Is there an ideal time for harvesting soybeans? How will growers know when the time has come? What happens if soybeans are harvested too early?
By John Dietz
With yet another record soybean crop to be harvested in a few weeks on the southern Prairies, more than ever it is riding on the days leading up to harvest.
That’s true for buyers, as well as growers.
Working out of Starbuck, Manitoba, sales agronomist Dan Friesen is on the ”buyers side” of the equation for Richardson Pioneer. He wants his growers to get the best possible return on their 2017 soybean investment.
“We work with farmers to manage their soybean crops, helping them keep their fields free of weeds and healthy throughout the year. Then we also provide recommendations as to when harvest management tools should be implemented,” Dan says.
A typical soybean harvest begins in the third week of September. Depending on weather, and other factors, it may be a month until the last bean is off.
The ideal storage moisture for a dry mature soybean is 14 percent. Wetter, and it could spoil in storage; dryer, and it could split while being handled. Both possibilities reduce value for the grower and the buyer.
A few soybeans are babied at harvest with an air reel header, so they never hit the ground. Most are OK with the standard flex or draper header. It doesn’t really matter whether a rotary or conventional combine separates it from the stems and pods.
Going into storage, of course, they would like to be trundled along, cradled on conveyor belts. A nicely mature soybean is a little brittle. It doesn’t like steel augers at all, nor does the buyer.
But timing can be tricky; it’s not an ideal world. Before harvest, weeds, weather, harvest capacity, and evenness of the fields need to be considered. They interact, so the timing is like a balancing act.
As the grower, you can adjust a schedule for weather (somewhat) or you can intervene with assisted-drydown, and you may have an option for aeration in storage.
“In past years, we’ve had fairly good fall weather and fairly good, even crops. For my area, desiccation and pre-harvesting hasn’t been extremely common, but it is an option,” Friesen says. “One might spray a quarter of the fields, to get them ready to harvest. By the time those are done, if there’s no weed or weather issues ahead, they keep rolling into the next fields.”
Desiccation becomes important when fields have issues with uneven maturity.
Growers have two types of chemical options for prepping the fields. Timing is important to the grower and the buyer.
Respect the labels, Friesen says, especially for timing between application and harvest. Buyers need confidence that chemical residue will not be detected.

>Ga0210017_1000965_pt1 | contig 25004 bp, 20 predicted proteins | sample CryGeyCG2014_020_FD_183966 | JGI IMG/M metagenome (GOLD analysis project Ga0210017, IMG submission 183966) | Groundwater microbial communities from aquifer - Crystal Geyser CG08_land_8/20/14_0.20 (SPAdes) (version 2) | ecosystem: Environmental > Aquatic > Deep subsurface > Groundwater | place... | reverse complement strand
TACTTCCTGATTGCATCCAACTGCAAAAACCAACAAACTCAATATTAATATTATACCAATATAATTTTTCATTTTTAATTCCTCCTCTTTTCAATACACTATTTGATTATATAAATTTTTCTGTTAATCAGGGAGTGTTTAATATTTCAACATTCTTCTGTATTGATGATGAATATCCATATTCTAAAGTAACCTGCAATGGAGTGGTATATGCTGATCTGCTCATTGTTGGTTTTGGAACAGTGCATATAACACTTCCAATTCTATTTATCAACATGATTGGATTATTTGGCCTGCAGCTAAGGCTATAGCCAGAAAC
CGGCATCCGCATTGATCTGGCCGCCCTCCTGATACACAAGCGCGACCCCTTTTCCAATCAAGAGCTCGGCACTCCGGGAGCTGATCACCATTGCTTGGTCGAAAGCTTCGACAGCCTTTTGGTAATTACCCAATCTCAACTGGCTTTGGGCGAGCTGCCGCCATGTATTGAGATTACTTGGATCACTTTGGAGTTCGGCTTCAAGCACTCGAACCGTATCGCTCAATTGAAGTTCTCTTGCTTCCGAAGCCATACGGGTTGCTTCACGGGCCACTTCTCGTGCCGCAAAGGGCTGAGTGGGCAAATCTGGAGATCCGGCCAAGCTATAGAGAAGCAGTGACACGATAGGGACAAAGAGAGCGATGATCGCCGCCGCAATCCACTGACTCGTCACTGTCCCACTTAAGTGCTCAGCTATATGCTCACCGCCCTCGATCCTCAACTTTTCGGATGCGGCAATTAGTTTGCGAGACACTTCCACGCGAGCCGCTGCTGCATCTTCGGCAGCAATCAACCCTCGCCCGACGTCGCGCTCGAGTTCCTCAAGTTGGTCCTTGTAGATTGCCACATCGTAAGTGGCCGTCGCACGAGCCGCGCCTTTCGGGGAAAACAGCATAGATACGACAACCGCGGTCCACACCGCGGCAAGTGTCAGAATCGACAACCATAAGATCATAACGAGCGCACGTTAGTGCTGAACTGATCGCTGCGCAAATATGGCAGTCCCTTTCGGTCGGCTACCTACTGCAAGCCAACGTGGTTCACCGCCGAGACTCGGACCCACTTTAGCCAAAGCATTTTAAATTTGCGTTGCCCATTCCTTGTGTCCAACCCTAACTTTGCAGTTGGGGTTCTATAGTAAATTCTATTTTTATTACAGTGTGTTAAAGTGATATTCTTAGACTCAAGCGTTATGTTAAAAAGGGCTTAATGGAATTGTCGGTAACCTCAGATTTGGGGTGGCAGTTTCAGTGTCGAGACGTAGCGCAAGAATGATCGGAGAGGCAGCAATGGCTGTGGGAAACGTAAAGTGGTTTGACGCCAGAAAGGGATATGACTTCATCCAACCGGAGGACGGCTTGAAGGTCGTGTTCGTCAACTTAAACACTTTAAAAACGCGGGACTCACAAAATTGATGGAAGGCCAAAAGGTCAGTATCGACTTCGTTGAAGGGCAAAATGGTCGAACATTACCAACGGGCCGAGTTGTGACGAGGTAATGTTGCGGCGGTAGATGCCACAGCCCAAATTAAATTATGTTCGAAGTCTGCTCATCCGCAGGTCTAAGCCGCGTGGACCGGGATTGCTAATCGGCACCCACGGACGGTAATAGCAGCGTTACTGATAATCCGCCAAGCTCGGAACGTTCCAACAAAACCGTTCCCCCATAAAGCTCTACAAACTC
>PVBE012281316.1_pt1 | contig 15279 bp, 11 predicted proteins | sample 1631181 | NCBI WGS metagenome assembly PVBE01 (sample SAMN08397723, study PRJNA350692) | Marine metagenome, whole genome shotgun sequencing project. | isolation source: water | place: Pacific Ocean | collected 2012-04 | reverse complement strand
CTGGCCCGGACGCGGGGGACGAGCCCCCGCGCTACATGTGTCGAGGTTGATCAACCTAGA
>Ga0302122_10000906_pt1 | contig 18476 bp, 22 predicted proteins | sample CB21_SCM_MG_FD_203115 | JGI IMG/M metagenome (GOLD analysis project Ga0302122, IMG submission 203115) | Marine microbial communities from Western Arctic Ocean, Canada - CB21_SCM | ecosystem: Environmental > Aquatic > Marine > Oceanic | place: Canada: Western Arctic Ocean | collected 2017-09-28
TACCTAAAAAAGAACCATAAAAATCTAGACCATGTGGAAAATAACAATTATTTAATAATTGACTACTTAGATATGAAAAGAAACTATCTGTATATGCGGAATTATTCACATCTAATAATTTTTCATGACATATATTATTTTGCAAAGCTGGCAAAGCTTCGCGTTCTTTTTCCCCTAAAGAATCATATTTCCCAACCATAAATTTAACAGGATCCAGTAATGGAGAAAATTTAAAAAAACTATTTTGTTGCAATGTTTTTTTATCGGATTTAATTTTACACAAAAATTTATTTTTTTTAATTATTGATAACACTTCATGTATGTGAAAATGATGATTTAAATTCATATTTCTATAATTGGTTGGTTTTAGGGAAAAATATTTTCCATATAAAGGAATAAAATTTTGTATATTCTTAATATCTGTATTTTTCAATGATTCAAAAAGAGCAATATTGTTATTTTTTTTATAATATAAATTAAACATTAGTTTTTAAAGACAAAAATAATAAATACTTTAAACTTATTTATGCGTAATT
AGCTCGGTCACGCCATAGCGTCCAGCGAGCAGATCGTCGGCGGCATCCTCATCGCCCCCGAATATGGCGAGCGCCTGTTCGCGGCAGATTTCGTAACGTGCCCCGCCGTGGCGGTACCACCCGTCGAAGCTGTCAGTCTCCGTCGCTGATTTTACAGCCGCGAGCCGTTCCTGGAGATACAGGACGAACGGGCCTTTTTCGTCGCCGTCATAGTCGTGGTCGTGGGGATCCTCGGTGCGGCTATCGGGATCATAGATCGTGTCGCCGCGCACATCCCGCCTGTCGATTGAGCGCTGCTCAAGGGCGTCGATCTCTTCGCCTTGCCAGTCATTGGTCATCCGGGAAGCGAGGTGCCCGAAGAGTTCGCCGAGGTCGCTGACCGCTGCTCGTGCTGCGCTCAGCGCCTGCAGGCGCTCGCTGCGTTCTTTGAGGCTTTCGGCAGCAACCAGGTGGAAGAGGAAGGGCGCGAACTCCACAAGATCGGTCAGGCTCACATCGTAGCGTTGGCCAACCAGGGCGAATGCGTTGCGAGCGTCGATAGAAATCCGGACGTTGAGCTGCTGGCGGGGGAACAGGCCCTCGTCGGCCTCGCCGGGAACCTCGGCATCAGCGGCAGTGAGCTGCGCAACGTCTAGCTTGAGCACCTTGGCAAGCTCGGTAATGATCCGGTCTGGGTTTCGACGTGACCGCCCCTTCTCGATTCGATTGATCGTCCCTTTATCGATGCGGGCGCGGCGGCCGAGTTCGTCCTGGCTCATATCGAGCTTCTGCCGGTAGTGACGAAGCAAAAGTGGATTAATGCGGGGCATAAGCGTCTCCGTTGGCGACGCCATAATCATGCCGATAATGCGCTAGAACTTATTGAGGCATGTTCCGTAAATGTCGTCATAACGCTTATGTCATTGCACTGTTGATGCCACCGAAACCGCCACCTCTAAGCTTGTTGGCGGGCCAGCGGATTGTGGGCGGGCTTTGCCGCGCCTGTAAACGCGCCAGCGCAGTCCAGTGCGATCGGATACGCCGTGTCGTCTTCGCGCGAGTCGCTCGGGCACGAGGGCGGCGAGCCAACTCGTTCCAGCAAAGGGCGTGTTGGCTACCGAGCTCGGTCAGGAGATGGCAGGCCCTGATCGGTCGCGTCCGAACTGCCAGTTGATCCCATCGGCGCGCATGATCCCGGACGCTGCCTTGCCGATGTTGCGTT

“It is definitely beneficial to bring the field in line (for maturity and dry down) so they get the beans into the combine in a timely fashion. A late flush of weeds, coming along too late for herbicide application, is another common reason to pre-harvest,” he says. “You kill the weeds, so you can combine at a comfortable speed and limit green material in the sample.”
Late August or early September is a good time to scout the situation. You can avoid a pileup by selecting a field or two to combine a little earlier, with assisted drying, while the rest cure naturally.
A number of products can be used. They can be applied when the bean crop has lost 75 to 90 percent of its leaves. At that point, the bean plant will be fairly brown or tan. The pods will be loose and shake like rattles.
One type of harvest-aid can come from a pre-harvest weed control product (usually glyphosate).
Pre-harvest weed control shuts down growth, and tends to work a little slower than desiccating. That can increase the flexibility for harvest timing.
“If you choose a pre-harvest weed control product, you’re waiting 10 to 14 days to start combining. And, if you’re delayed four or five days, that crop probably still will [have enough moisture and] be OK.”
The desiccant option is a little different. It targets dry down of the crop, not the weed control, and it works faster so the “window of application” is smaller.
“With desiccants, usually wait six to nine days to harvest, depending on how hot it is and how much exposure the sprayed crop gets to sunlight. With the desiccant option, you don’t want to wait too long because the crop can get too dry, and you could get boxed in with weather,” Friesen says.
He adds, “If you’re unsure, ask your bean supplier to confirm what product would be a safe option to use.”
Timing on harvest day also is variable, definitely affected by temperature and humidity.
Generally, fields are wet in the morning and dry for the afternoon. It probably won’t matter to the seed in the pods, but damp soybean stalks can be tough to cut.
“That really, really slows your speed. The tougher it gets, the harder the combines work. That’s the most common limiting factor,” he says.
“On balance, timing the soybean harvest is a complex game of give and take. There are factors you can control, and factors you can’t. Again, if it’s close and you’re unsure, ask your bean supplier or agronomist to help make the call.”